Friday, February 27, 2009

Fork in the Road Friday Five

Singing Owl over at RevGalBlogPals writes:

I am at a life-changing juncture. I do not know which way I will go, but I have been thinking about the times, people and events that changed my life (for good or ill) in significant ways. For today's Friday Five, share with us five "fork-in-the-road" events, or persons, or choices. And how did life change after these forks in the road


This was one that required some thought! Here are five I can remember:
1. One early fall night, my friend Jennifer invited me to join her at our church's youth group. I was a sophomore in high school, she was a freshman. The group had about 12 members, sometimes more. I went that week and never looked back. The counselors, Mr. and Mrs. "C" were in their 50s then, but they related to us like I had never seen an adult relate to a kid before. I became very, very close to them, and my theology and even political views were formed as I spent a lot of time with them over the next few years. I don't think I would have ever heard my call to ministry if it weren't for this couple, who are now in their late 70s. They literally saved my life several times, when I was down and depressed and didn't know where to turn. God Bless them!

2. On May 22 of my senior year, I was accepted off of the waiting list to Big Name Engineering school. I had already filled out my dorm preference card for Smaller Name school, where I had a full scholarship. But my dad was so excited to see me get into Big Name School, he told me we would figure out how to pay for it. I didn't think I would survive at BNS, and I almost didn't, but I am really, really glad I went there, mostly for #3 below:

3. When I went to college at the Big Name Engineering School, I knew no one. It was Rush Week, my parents dropped me off on the big street by the school, and I was on my own. After seeing all the dorms in a couple of hours, I decided to call the co-ed fraternity where my ex-boyfriend's friend was a member, even though I had only met him once. I went over there on Saturday morning for breakfast, and, you guessed it, never looked back! In this wonderful living group, where I lived for the next four years, I met my three best friends ever, one of whom is my husband Starman, the love of my life for the last 24 years.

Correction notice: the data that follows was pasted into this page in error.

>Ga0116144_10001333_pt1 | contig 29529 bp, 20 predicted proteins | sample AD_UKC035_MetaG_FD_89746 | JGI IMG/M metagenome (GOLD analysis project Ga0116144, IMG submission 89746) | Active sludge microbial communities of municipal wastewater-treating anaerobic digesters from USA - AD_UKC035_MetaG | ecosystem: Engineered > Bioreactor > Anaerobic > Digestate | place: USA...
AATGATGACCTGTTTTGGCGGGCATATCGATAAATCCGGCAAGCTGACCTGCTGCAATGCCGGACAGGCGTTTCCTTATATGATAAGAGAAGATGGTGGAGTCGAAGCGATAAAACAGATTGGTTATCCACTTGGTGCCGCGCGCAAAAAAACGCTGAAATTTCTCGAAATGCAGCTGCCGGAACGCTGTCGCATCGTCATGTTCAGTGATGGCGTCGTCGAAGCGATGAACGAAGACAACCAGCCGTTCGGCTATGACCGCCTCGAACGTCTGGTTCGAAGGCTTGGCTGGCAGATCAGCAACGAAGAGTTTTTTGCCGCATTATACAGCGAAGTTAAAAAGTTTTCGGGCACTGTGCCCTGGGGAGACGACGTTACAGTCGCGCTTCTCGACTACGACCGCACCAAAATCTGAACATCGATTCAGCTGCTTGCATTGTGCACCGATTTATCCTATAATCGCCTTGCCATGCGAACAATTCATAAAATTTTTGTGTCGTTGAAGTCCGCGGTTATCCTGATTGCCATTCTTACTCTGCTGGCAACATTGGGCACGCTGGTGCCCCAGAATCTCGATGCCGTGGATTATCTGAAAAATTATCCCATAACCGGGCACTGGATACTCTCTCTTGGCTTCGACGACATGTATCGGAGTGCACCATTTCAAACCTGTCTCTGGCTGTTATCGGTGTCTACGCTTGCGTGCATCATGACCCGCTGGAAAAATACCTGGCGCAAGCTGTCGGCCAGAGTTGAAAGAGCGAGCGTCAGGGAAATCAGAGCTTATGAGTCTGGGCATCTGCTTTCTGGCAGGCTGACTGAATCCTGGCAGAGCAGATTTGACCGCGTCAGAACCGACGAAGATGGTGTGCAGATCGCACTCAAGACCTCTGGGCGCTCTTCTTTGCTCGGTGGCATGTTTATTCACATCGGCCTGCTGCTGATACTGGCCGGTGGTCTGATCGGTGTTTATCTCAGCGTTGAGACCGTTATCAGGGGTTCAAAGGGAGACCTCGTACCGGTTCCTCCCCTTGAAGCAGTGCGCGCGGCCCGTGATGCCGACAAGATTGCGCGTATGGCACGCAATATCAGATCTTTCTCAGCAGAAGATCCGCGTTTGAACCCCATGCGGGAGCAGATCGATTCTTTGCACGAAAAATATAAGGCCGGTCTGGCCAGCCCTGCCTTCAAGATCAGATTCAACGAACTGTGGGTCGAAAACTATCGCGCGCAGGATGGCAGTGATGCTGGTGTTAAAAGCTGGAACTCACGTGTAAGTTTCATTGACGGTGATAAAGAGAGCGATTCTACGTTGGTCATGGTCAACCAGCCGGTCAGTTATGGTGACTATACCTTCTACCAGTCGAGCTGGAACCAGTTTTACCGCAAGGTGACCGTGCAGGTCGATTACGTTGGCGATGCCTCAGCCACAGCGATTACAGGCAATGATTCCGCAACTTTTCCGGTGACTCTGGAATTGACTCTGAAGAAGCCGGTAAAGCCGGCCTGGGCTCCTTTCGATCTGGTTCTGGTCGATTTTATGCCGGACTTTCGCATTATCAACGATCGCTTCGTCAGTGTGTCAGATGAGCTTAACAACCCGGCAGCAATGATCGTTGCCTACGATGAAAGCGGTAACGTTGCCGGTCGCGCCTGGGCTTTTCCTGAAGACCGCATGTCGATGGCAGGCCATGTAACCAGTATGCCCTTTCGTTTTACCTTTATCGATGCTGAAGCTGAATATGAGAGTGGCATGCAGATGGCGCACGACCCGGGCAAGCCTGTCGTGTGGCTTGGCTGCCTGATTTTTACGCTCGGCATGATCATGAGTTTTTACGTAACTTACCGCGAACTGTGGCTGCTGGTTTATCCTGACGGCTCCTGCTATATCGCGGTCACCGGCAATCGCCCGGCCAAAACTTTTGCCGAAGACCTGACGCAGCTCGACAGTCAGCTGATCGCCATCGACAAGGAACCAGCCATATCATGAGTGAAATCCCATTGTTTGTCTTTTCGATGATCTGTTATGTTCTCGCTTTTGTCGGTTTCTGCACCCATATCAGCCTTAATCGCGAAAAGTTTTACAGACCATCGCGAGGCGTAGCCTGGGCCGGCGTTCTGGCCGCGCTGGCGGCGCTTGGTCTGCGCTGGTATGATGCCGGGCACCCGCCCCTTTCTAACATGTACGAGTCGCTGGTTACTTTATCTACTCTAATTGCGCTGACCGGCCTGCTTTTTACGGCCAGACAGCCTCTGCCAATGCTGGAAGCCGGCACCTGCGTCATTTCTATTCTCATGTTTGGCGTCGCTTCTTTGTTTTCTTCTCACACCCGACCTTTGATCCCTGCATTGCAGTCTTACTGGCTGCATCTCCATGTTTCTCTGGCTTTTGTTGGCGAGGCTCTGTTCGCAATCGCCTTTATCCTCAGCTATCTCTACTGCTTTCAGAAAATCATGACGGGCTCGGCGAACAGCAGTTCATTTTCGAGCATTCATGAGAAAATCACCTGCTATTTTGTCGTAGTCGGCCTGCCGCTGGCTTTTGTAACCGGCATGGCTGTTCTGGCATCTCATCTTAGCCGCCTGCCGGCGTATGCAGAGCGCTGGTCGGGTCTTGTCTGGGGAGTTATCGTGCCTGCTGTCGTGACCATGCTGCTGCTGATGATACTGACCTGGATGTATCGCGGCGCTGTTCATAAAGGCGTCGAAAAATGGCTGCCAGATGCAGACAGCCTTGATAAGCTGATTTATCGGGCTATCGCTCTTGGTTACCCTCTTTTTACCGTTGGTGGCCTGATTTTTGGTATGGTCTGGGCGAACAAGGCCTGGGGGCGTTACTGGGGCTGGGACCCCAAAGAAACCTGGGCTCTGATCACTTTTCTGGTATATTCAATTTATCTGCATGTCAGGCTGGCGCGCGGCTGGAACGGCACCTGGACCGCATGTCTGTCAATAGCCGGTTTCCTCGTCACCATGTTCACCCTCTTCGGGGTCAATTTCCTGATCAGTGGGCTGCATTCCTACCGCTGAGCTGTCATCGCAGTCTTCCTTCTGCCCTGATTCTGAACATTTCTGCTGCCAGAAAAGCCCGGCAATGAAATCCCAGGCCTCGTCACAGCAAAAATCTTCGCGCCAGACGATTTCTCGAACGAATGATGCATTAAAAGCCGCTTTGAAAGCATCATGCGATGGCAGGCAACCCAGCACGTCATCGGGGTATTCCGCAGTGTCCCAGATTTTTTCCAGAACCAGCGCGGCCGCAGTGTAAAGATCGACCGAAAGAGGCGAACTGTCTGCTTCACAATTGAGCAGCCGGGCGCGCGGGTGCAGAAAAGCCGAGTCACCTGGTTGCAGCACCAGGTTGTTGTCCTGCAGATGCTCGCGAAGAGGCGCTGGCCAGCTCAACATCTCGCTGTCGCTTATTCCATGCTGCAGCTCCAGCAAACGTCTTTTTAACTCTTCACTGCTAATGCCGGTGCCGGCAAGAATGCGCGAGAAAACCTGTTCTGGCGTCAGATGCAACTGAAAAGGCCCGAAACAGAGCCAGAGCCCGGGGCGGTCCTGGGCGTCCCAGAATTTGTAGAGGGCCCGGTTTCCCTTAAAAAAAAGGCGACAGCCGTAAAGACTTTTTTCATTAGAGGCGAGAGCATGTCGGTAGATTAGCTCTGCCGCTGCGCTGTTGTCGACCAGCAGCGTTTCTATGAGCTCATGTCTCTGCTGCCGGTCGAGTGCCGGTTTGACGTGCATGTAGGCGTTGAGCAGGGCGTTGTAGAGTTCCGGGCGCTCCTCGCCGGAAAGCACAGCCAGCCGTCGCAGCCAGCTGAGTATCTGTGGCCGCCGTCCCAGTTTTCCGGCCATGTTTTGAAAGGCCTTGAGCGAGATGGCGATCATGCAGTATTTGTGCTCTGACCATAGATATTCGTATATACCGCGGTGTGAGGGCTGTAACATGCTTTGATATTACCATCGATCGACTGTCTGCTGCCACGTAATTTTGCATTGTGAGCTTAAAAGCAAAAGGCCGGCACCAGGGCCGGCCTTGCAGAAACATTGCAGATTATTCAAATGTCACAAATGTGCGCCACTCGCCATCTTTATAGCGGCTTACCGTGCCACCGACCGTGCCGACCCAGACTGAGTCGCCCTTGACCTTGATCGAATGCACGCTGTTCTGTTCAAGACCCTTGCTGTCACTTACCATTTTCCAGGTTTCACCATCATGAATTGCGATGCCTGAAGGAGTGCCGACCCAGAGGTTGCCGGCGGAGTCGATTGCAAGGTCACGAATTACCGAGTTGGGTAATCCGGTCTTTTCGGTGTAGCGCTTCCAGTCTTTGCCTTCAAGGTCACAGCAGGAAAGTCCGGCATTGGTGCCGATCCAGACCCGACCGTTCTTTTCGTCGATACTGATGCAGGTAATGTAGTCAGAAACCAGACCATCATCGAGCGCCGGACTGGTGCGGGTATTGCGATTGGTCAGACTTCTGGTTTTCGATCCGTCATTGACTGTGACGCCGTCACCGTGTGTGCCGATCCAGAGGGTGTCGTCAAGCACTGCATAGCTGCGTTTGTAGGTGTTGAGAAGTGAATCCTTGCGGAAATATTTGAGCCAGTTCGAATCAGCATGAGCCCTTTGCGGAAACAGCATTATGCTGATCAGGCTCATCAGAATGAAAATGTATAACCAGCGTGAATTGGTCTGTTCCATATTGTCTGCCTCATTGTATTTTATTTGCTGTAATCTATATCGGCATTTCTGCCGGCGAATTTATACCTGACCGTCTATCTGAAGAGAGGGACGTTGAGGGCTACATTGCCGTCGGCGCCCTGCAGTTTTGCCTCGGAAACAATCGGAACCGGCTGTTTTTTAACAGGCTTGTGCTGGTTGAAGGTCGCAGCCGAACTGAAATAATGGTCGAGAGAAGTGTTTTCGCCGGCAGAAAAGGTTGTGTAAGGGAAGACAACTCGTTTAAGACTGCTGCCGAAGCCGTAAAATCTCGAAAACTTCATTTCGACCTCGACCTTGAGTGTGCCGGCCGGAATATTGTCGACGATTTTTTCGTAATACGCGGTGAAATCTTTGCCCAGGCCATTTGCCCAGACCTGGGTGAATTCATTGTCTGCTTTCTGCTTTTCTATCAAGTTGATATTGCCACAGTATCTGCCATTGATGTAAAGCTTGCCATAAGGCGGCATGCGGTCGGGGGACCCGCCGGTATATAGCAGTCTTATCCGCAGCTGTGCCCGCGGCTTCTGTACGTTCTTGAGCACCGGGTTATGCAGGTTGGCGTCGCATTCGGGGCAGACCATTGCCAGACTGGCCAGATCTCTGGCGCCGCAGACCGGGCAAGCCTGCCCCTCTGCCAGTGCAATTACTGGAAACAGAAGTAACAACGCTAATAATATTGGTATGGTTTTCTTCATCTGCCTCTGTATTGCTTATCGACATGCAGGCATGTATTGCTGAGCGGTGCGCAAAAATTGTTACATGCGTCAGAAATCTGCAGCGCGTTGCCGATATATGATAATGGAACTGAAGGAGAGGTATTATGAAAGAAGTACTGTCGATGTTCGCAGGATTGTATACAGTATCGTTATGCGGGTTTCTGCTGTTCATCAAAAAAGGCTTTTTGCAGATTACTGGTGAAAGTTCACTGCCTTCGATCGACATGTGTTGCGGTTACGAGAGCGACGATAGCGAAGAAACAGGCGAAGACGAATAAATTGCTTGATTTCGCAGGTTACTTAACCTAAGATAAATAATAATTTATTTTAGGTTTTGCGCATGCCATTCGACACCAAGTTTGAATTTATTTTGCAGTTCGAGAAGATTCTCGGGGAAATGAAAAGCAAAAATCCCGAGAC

4. Starman asked me out on October 5 of my freshman year at BNS. He wasn't my ideal picture of a boyfriend - I was very preppy back in 1984, and he still was part of the "hippy" look - long hair, flare pants. He wasn't tall, he wasn't muscular. But he had great eyes and we seemed to have an endless supply of things to talk about. I said yes. By December I knew I wanted to marry him. I have never dated anyone else for more than a month. He still isn't a great dresser, but he has short hair now. And he can fix just about anything that breaks. And we still have an endless supply of things to talk about!

5. In 1995, we decided it was time to have some children. Got pregnant fast the first time, but lost 5 babies through miscarriage and stillbirth in about 3 years. Each time, we had to decide whether we wanted to try again, whether it was worth the possibility of heartbreak. After all those losses, the doctors finally figured out the formula, which included bedrest, two heparin shots and a baby aspirin every day, a cerclage at 12 weeks, progesterone shots daily through twelve weeks and modified bedrest. Oh, and constant unrelenting nausea necessitating trips to the emergency room. We did it three times, and it worked three times. I am so glad we didn't give up!

Of course, deciding to give up consulting engineering for seminary was another choice, and there of course were more after that, but these are 5 big ones. This question reminds me of my favorite poem, by Robert Frost, and I will leave you with that:

The Road Not Taken
Two roads diverged in a yellow wood
And sorry I could not travel both
And be one traveler, long I stood
And looked down one as far as I could
To where it bent in the undergrowth

Then took the other, as just as fair
And having perhaps the better claim
Because it was grassy, and wanted wear,
Although for that, the passing there
Had worn them really about the same

And both that morning equally lay
In leaves no step had trodden black
Oh, I left the first for another day
Yet knowing how way leads on to way
I doubted if I should ever come back

Oh, I shall be telling this with a sigh
Somewhere ages and ages hence
Two roads diverged in a wood and I
I took the one less traveled by
And that has made all the difference.

Thank you Singing Owl!

1 comment:

Singing Owl said...

What lovely play! Loving #1, since I am about to turn 59 but still love hanging out with the kids in youth group. I will miss them when I leave my church (only a week to go). Had to laugh at "He still isn't a great dresser, but he has short hair." HAHA!